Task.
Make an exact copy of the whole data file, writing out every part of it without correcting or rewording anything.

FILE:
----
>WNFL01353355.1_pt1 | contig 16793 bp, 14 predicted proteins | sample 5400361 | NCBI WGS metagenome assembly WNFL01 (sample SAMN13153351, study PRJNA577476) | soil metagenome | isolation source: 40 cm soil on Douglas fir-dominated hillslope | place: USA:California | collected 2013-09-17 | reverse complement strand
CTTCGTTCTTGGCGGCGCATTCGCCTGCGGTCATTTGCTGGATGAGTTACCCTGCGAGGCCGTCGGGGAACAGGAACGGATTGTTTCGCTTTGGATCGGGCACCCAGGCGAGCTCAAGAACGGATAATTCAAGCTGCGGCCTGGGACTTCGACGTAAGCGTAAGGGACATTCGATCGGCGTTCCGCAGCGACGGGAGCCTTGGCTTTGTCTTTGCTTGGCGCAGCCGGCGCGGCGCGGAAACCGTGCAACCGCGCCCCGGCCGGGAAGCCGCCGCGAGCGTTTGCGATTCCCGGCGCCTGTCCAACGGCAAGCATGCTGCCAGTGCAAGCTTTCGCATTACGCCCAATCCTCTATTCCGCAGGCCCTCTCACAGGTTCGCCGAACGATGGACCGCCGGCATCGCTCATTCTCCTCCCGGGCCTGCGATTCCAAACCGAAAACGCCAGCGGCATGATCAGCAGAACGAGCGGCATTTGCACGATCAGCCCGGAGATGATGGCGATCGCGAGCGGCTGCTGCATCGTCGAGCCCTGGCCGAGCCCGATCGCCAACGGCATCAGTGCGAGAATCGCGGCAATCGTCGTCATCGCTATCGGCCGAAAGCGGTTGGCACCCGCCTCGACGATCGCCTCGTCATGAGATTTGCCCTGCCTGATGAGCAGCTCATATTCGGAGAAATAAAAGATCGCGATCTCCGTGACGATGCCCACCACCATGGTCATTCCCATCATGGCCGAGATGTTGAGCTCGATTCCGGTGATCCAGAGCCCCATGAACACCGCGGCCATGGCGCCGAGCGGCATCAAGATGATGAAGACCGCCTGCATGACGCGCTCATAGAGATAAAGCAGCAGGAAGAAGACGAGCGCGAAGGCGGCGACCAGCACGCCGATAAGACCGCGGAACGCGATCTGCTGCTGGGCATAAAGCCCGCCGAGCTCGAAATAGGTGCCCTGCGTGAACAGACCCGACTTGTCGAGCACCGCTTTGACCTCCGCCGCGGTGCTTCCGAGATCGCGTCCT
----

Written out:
>WNFL01353355.1_pt1 | contig 16793 bp, 14 predicted proteins | sample 5400361 | NCBI WGS metagenome assembly WNFL01 (sample SAMN13153351, study PRJNA577476) | soil metagenome | isolation source: 40 cm soil on Douglas fir-dominated hillslope | place: USA:California | collected 2013-09-17 | reverse complement strand
CTTCGTTCTTGGCGGCGCATTCGCCTGCGGTCATTTGCTGGATGAGTTACCCTGCGAGGCCGTCGGGGAACAGGAACGGATTGTTTCGCTTTGGATCGGGCACCCAGGCGAGCTCAAGAACGGATAATTCAAGCTGCGGCCTGGGACTTCGACGTAAGCGTAAGGGACATTCGATCGGCGTTCCGCAGCGACGGGAGCCTTGGCTTTGTCTTTGCTTGGCGCAGCCGGCGCGGCGCGGAAACCGTGCAACCGCGCCCCGGCCGGGAAGCCGCCGCGAGCGTTTGCGATTCCCGGCGCCTGTCCAACGGCAAGCATGCTGCCAGTGCAAGCTTTCGCATTACGCCCAATCCTCTATTCCGCAGGCCCTCTCACAGGTTCGCCGAACGATGGACCGCCGGCATCGCTCATTCTCCTCCCGGGCCTGCGATTCCAAACCGAAAACGCCAGCGGCATGATCAGCAGAACGAGCGGCATTTGCACGATCAGCCCGGAGATGATGGCGATCGCGAGCGGCTGCTGCATCGTCGAGCCCTGGCCGAGCCCGATCGCCAACGGCATCAGTGCGAGAATCGCGGCAATCGTCGTCATCGCTATCGGCCGAAAGCGGTTGGCACCCGCCTCGACGATCGCCTCGTCATGAGATTTGCCCTGCCTGATGAGCAGCTCATATTCGGAGAAATAAAAGATCGCGATCTCCGTGACGATGCCCACCACCATGGTCATTCCCATCATGGCCGAGATGTTGAGCTCGATTCCGGTGATCCAGAGCCCCATGAACACCGCGGCCATGGCGCCGAGCGGCATCAAGATGATGAAGACCGCCTGCATGACGCGCTCATAGAGATAAAGCAGCAGGAAGAAGACGAGCGCGAAGGCGGCGACCAGCACGCCGATAAGACCGCGGAACGCGATCTGCTGCTGGGCATAAAGCCCGCCGAGCTCGAAATAGGTGCCCTGCGTGAACAGACCCGACTTGTCGAGCACCGCTTTGACCTCCGCCGCGGTGCTTCCGAGATCGCGTCCT